If someone invited my DS over for, say, an afternoon a couple of days before Christmas so I could do the food shopping and a bit of wrapping I would kiss their feet.

If someone invited us all round from, say, 6 - 8 on Christmas Eve for drinks and nibbles, with a bit of carols from Kings on in the background, I'd love that.

And if I was 12, getting to plan my own Christmas doing exactly what I wanted, with no thought for tradition or Queen's speeches, I'd think I'd died and gone to heaven.

You will have a lovely Christmas. Your uncle was incredibly rude though!

FreckledLeopard Fri 13-Sep-13 10:13:31

My uncle doesn't have dementia.  He is an alcoholic.  He essentially took the decision, when his marriage broke down about twenty years ago, to extricate himself from any kind of societal convention or social norm.  To that end, he says what he thinks, doesn't beat about the bush, doesn't bow to any kind of convention.  He, is, however, a very helpful, practical and giving person.  He's coming this weekend to help me sort through a loft worth of my parents' stuff I had to clear out, and to help fit a cat flap.  Which is why this whole situation arose.

In a way I don't know if I should cancel him coming or not.  It seems petty to do so and I know he didn't set out to hurt me.  He just is immune to thinking before he speaks, and also doesn't understand why anyone would care if they weren't liked. 

Am taking on board all suggestions.  I told DD that Christmas might be a quiet one.  Maybe I will see if there is anywhere near Bristol that does awesome Christmas lunches - really nice quality, organic etc, with amazing service.  That might be nice.  Or I could see if friends might be around or something. 

Thanks again to everyone that's posted.

diddl Fri 13-Sep-13 10:21:53

Why does a big Christmas mean so much to you?

I'm all for quiet tbh!

I love just the four of us!

PaulSmenis Fri 13-Sep-13 10:28:27

Sorry that your uncle handled the whole thing so badly. Wow! That was either spectacularly tactless or just plain spiteful. There are some good suggestions from other posters here.

DeWe Fri 13-Sep-13 10:50:26

Your uncle was nasty to say that, but be aware that the reality may not be exactly that.

Perhaps it was more of "we'd don't really want the kind of Christmas Freckled wants." I can think of people for whom I would really not want to spend Christmas with because their idea of a good Christmas day does not fit in with mine.

"doesn't like you" may well = "doesn't feel he has much in common with".
Not an out and out dislike, more a "don't feel we're good friends".

I don't like big Christmases. Dh's family think it's the only way to do Christmas. "oh no, it's a small Christmas we're only going to be 20 for lunch" hmm So I do have to suppress an inner groan when I find we're being pressurised into one of their really big ones (it's okay the years when it's not over big)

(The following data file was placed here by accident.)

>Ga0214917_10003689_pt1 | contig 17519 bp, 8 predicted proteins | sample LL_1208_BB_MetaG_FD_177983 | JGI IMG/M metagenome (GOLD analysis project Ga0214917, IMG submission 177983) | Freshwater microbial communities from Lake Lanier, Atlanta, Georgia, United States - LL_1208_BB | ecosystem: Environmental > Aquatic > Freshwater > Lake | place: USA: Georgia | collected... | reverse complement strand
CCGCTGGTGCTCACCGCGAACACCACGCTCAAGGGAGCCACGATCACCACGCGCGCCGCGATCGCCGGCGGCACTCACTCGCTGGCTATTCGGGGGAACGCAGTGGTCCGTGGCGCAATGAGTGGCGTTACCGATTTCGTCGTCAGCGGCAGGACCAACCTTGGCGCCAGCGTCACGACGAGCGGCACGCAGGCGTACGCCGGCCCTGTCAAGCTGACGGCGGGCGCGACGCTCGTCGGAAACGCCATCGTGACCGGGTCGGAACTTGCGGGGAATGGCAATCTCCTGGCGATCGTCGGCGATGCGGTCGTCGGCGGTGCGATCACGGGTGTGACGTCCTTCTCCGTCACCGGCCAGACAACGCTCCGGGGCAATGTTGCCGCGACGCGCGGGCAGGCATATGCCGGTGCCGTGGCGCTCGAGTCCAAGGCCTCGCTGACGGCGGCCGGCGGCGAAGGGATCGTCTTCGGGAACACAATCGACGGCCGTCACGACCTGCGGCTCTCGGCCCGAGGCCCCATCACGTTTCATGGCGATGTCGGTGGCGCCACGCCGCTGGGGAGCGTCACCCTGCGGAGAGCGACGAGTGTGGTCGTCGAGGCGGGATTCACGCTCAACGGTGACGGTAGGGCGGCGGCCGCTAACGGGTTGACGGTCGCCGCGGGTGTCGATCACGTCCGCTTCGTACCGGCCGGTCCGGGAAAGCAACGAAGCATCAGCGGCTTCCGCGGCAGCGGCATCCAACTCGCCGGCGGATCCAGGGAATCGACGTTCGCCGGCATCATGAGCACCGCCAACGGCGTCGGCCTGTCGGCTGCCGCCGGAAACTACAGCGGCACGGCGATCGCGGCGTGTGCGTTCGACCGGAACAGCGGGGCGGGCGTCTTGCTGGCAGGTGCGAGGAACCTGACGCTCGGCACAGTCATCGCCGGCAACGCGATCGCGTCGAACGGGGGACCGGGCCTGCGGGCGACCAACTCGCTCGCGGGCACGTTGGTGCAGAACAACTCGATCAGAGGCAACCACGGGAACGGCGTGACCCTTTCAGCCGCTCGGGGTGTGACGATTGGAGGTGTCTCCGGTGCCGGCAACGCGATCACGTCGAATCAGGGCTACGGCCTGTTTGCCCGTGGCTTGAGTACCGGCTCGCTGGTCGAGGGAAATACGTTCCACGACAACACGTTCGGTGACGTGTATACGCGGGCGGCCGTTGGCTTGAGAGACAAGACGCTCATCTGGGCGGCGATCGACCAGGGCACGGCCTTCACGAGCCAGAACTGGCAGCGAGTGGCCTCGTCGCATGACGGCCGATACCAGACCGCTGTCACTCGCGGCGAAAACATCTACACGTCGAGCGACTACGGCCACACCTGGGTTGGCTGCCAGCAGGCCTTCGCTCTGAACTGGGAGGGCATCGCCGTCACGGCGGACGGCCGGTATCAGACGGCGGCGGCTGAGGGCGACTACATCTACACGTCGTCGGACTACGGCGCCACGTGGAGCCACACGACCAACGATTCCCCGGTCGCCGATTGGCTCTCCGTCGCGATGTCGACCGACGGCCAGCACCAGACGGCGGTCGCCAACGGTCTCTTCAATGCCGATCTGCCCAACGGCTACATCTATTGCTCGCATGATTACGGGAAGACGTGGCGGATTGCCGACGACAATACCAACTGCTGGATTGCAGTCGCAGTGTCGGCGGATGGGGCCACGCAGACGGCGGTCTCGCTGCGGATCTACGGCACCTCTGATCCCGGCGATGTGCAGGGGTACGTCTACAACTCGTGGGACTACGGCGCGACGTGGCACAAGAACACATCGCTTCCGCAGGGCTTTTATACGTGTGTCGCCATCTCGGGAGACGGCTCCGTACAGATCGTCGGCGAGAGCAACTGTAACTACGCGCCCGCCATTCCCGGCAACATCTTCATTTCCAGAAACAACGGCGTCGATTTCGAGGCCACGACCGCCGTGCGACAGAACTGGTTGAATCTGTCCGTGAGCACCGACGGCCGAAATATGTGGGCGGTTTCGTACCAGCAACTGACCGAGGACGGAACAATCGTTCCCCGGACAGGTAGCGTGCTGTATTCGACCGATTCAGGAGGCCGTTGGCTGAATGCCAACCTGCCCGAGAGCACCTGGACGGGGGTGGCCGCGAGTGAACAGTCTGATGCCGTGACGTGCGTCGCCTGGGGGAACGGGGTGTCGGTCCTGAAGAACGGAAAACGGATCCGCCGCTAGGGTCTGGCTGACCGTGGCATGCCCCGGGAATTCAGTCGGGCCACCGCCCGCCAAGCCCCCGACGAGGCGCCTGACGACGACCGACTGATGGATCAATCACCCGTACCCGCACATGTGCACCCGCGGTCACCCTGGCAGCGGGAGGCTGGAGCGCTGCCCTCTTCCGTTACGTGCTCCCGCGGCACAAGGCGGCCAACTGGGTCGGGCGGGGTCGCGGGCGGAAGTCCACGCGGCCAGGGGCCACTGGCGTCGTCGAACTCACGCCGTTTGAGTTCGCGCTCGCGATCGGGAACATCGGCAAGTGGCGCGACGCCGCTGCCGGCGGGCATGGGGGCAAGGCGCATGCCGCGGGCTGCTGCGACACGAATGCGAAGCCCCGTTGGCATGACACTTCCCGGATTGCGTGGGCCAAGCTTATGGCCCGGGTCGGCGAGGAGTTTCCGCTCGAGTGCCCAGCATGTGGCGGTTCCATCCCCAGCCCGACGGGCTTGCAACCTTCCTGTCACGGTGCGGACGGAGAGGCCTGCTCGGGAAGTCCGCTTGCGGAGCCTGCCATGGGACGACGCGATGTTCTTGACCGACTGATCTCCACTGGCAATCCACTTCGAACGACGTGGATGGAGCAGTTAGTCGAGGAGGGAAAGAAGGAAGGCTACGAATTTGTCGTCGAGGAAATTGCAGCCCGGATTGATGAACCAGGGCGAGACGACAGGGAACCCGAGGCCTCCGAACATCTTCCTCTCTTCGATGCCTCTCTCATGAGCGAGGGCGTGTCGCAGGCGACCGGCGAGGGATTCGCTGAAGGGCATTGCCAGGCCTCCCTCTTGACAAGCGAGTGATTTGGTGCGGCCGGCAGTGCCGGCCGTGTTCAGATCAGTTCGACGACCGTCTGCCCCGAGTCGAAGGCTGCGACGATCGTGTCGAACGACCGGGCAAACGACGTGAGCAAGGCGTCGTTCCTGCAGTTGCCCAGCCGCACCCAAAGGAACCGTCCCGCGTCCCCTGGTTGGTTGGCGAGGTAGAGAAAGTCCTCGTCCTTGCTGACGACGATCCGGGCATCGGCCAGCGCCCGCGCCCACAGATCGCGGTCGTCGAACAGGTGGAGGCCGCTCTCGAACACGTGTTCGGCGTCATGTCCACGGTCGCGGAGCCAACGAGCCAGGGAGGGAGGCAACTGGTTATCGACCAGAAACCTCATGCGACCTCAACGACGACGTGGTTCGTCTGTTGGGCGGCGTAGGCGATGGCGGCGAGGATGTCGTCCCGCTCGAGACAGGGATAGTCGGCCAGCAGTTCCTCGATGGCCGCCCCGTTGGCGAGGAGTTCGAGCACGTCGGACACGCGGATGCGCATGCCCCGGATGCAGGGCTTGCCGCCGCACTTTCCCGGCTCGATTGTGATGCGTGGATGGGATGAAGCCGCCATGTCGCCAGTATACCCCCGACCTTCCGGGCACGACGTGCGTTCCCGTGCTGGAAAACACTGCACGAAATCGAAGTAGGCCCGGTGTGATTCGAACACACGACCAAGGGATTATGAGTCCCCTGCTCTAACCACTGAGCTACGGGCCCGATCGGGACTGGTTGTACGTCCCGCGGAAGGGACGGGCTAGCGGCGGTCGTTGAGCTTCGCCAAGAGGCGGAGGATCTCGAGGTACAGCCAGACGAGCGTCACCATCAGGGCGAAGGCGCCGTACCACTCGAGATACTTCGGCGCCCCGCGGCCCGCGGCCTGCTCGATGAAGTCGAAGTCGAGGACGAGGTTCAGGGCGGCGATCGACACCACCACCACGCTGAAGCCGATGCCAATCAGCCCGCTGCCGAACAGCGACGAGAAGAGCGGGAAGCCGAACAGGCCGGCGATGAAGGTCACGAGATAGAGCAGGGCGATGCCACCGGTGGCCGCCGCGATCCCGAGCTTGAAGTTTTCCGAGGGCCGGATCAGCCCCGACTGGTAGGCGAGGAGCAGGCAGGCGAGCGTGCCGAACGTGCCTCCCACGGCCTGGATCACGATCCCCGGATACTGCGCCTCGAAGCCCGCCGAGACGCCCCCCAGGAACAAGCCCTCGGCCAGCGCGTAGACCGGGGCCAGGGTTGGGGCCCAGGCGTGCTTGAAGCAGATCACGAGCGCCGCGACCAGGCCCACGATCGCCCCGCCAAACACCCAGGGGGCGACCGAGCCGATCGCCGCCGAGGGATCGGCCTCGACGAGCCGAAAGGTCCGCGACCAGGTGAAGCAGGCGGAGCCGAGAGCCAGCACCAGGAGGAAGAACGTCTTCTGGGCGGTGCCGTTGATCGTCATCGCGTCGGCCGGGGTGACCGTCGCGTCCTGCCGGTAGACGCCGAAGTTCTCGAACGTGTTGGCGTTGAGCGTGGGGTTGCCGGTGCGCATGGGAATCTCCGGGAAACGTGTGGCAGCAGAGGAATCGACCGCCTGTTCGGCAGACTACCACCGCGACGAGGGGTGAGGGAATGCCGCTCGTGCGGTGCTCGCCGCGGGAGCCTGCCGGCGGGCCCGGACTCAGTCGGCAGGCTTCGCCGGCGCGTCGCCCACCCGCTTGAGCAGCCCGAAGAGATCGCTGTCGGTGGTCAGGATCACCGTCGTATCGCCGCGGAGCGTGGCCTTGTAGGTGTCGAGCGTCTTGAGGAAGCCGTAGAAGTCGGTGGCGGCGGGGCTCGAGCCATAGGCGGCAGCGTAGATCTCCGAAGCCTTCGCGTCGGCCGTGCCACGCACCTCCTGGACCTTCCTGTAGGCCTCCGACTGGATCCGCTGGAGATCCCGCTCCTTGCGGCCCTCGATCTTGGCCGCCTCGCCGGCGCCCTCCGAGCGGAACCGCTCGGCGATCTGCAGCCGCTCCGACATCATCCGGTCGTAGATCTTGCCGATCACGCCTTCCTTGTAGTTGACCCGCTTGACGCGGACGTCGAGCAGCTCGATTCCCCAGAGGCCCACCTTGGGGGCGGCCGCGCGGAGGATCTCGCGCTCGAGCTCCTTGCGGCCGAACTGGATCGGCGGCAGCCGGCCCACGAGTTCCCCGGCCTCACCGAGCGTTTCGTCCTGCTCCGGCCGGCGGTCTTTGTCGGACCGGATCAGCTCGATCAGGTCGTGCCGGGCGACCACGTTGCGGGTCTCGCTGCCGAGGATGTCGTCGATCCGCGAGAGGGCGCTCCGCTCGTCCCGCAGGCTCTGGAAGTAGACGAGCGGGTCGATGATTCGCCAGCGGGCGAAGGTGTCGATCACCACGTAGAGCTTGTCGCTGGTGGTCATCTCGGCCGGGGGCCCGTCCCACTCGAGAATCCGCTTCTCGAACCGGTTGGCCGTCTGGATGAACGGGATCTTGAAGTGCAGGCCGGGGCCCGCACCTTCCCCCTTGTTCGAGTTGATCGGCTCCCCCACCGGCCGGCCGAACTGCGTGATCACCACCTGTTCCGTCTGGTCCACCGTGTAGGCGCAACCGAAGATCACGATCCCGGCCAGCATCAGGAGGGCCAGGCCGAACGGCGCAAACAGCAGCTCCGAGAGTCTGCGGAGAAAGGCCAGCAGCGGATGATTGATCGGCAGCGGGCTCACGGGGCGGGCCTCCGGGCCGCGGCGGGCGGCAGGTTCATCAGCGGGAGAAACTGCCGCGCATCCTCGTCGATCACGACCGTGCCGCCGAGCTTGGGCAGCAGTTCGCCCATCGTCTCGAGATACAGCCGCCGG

FastWindow Fri 13-Sep-13 10:51:50

If you're anywhere near Westbury on trym the high church does a lovely midnight mass on Xmas eve. My mum took us once and we've always remembered it, it was so convivial. If your DM is up to it of course.

MrsMinkBernardLundy Fri 13-Sep-13 10:58:37

OP think of it not as a quiet Christmas but as a laid back Christmas, an exclusive Christmas, an intimate Christmas, a cosy Christmas, a family Christmas because that is what you are a family. you and DD and your dm plan a Christmas that is selfish in a good way.

Actually i am starting to feel quite jealous grin

If there are things you don't like but always have because it is Christmas you don't have to. want to eat dinner in your pj s fine. want to have nothing but ice cream a chocolate fountain and ten crackers each, well why not.

Kewcumber Fri 13-Sep-13 11:18:37

It's no good posters saying to OP "why do you want a big Christmas, I hate big Christmases", what you like isn't relevant! She would like a big family Christmas and isn't going to get one (it seems at the moment) on top of the hurt that someone she previously thought she got on OK with seems to actually dislike her.

September is quite early to be planning Christmas unless you are bringing relatives from far and near so just let things calm down a bit and give yourself a chance to think about what Xmas you and DD might prefer.

If it would be to visit relatives then go to your cousin in London and explain very calmly that you had intended to invite everyone to yours for Christmas but that won;t be happening now and that maybe you could meet up with them at some point that day instead. Consider splashing out on a Hotel in London from Christmas Eve and Christmas night (if you can leave your mum - she may well be perfectly happy with visits Xmas Eve morning and boxing day afternoon if her dementia is bad). Then have lunch or tea with your cousin on Christmas day and you won;t feel you're imposing on her. If you can afford it CHristmas in central london with a teenage DD could be very exciting for a change.

Or start making links now with local friends/acquaintances, they don;t need to be a big deal - meeting two or three different groups over a couple of days, lunch at home watching a film and a nice tea out on boxing day might be very nice.